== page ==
Mining

The mining industry locates valuable minerals in the earth and water and removes them in the most economical and efficient way. Mined materials include energy minerals, such as coal, petroleum, and uranium; nonmetallic minerals, such as limestone, salt, sandstone, and diamonds; and metallic minerals, such as iron ore, gold, and silver.

Mining is the discovery, valuation, development, exploitation, processing, and marketing of useful minerals. Although early humans used exposed minerals for tens of thousands of years, the earliest mine did not appear until approximately 8000 B.C. At that time, humans extracted clay for cooking ware, hard volcanic rock for plowing, gold for ornamentation, and flint for basic weaponry. By 3000 B.C., humanity had entered the Bronze Age, mixing tin and copper to produce weapons and utensils that were stronger than flint. Humans had begun to use iron by 1200 B.C. During the Iron Age, humans mined valuable materials. Ceylon and India mined gems for trade, and the Greeks cut marble for their magnificent structures.

The usefulness of bronze, tin, and iron led to the development of more sophisticated mining techniques, which culminated during the Roman Empire. In addition to metals, the Romans mined volcanic ash, combining it with other materials to create very durable cement. For more than 1,000 years after the end of the Roman Empire, mining techniques remained stagnant. It was not until the 1400s that the French, Germans, and Swedes began mining their territories with vigor.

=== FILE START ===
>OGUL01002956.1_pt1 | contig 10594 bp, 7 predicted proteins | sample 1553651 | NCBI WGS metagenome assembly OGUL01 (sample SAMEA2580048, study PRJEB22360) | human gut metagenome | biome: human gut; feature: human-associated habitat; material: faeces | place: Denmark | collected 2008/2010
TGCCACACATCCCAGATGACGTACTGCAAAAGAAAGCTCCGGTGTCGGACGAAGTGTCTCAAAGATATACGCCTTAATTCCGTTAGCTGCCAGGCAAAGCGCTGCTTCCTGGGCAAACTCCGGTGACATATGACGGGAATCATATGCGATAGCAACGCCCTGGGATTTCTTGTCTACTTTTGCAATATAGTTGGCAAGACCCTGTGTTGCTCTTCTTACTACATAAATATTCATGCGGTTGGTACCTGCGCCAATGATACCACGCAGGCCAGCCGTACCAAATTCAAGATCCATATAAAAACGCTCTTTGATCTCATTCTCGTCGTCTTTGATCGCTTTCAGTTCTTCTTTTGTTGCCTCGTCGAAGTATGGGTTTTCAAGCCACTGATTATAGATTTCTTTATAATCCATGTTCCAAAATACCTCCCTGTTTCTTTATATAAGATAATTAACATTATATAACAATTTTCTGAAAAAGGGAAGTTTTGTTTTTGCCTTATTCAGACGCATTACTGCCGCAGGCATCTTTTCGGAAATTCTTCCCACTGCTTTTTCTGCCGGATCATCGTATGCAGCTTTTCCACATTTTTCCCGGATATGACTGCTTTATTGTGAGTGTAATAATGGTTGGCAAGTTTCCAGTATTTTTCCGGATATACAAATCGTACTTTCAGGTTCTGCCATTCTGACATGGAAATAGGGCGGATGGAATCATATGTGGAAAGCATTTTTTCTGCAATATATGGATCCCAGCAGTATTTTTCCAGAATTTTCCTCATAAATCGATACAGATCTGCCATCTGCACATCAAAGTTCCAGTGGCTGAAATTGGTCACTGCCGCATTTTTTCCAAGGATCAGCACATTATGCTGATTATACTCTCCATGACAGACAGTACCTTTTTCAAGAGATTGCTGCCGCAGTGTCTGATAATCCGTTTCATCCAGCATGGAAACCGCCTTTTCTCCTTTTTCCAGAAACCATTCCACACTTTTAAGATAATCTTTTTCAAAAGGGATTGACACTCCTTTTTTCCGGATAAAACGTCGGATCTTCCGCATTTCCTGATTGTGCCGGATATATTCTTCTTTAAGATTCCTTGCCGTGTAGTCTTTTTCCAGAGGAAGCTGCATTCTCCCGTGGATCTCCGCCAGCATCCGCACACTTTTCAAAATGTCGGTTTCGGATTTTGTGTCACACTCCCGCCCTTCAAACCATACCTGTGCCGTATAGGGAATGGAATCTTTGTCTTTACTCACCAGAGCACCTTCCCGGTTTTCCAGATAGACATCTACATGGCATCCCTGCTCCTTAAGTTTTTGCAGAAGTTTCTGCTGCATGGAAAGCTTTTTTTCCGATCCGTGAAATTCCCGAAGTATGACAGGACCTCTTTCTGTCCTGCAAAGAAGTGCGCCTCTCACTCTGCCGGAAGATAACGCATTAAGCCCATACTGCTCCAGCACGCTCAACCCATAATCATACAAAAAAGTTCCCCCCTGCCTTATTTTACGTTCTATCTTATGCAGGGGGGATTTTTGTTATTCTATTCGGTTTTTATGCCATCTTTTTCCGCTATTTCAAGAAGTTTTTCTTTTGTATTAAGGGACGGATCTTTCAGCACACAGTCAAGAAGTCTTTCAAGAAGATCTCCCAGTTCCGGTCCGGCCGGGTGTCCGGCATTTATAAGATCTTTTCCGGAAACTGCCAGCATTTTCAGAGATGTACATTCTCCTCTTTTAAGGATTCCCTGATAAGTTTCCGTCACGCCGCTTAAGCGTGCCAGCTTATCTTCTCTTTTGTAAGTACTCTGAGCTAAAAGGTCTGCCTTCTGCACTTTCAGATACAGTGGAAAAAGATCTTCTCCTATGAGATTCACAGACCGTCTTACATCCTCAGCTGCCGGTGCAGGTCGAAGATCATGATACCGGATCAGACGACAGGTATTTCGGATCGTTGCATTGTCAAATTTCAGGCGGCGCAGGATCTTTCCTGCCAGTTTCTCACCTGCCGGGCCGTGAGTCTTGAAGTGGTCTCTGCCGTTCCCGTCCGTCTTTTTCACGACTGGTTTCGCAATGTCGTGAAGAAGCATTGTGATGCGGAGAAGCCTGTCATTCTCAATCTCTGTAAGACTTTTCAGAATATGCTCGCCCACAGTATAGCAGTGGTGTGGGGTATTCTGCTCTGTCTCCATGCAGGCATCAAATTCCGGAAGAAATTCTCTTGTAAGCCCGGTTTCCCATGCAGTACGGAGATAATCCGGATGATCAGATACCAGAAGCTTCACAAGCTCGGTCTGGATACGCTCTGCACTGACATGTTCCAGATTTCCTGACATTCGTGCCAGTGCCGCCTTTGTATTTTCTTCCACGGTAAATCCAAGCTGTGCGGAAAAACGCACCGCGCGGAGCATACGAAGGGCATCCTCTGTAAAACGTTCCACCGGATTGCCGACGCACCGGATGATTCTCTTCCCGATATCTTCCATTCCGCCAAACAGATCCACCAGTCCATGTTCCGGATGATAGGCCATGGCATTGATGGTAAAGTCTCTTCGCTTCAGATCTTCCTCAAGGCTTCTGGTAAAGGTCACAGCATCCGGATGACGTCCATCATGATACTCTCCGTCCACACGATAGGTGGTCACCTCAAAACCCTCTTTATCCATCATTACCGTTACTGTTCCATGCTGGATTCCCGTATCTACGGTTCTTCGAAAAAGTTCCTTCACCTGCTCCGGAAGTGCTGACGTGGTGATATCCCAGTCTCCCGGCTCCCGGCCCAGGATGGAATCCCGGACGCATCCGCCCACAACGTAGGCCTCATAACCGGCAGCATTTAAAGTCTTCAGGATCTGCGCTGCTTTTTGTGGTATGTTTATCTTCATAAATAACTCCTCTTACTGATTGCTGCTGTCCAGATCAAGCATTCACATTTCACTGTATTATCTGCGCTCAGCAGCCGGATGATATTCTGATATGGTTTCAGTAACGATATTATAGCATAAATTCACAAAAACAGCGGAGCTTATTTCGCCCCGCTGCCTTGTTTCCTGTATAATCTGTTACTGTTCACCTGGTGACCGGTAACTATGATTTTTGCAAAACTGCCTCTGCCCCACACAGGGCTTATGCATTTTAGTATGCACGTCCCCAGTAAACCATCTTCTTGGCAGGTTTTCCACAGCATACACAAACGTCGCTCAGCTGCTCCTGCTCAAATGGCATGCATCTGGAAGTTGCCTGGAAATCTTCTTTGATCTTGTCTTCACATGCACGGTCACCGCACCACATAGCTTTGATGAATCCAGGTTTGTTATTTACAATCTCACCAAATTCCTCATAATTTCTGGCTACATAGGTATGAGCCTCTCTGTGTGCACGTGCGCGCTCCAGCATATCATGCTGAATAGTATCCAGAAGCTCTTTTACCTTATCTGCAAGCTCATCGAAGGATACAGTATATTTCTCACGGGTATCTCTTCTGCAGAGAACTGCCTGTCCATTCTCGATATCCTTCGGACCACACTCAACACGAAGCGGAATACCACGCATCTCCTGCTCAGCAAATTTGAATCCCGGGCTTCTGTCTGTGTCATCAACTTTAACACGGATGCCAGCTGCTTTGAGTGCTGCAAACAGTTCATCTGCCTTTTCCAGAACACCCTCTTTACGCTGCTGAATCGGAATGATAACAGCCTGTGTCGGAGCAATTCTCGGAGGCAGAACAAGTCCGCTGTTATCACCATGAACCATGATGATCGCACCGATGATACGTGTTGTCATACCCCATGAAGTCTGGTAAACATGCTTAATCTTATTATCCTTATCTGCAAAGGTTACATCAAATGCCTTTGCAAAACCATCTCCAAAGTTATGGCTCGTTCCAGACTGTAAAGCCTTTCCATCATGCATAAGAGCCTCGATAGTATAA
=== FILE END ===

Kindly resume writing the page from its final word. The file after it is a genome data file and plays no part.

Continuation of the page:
Mining did not take hold in the United States until the 1700s, when French explorers discovered rich lead and zinc mines in the Mississippi River Valley. In the mid-1800s, Pennsylvania residents developed numerous coal and coke mines, giving rise to the famous millionaires of the Gilded Age in U.S. history: Andrew Carnegie, Henry Clay Frick, Andrew Mellon, and John Pierpont Morgan. Such cities as Pittsburgh, Gary, and Duluth grew rapidly, increasing the country's industrial and economic strength. At the same time, the discovery of rich oil fields in Texas introduced an entirely new industry to the country.

After World War II, the United States entered the nuclear age, mining rare radioactive materials for nuclear energy and weaponry. More recently, the U.S. mining industry has experienced its share of ups and downs. Facing intense competition from abroad, the industry has had to make many technological improvements to compete with other countries.

Many mining companies concentrate on just one or two facets of the industry; others provide special services to mining companies. For example, some companies perform just the drilling and sampling phase of prospecting and exploration. Similarly, some only analyze samples for mineral content.

A number of small and intermediate-sized mining companies produce from 100 to 500 tons of ore per day and have a labor force of 25 or less. Whereas the general methods of development and exploitation remain the same, the small and intermediate companies usually do not have the extensive capital resources to purchase the many types of equipment needed for larger operations.

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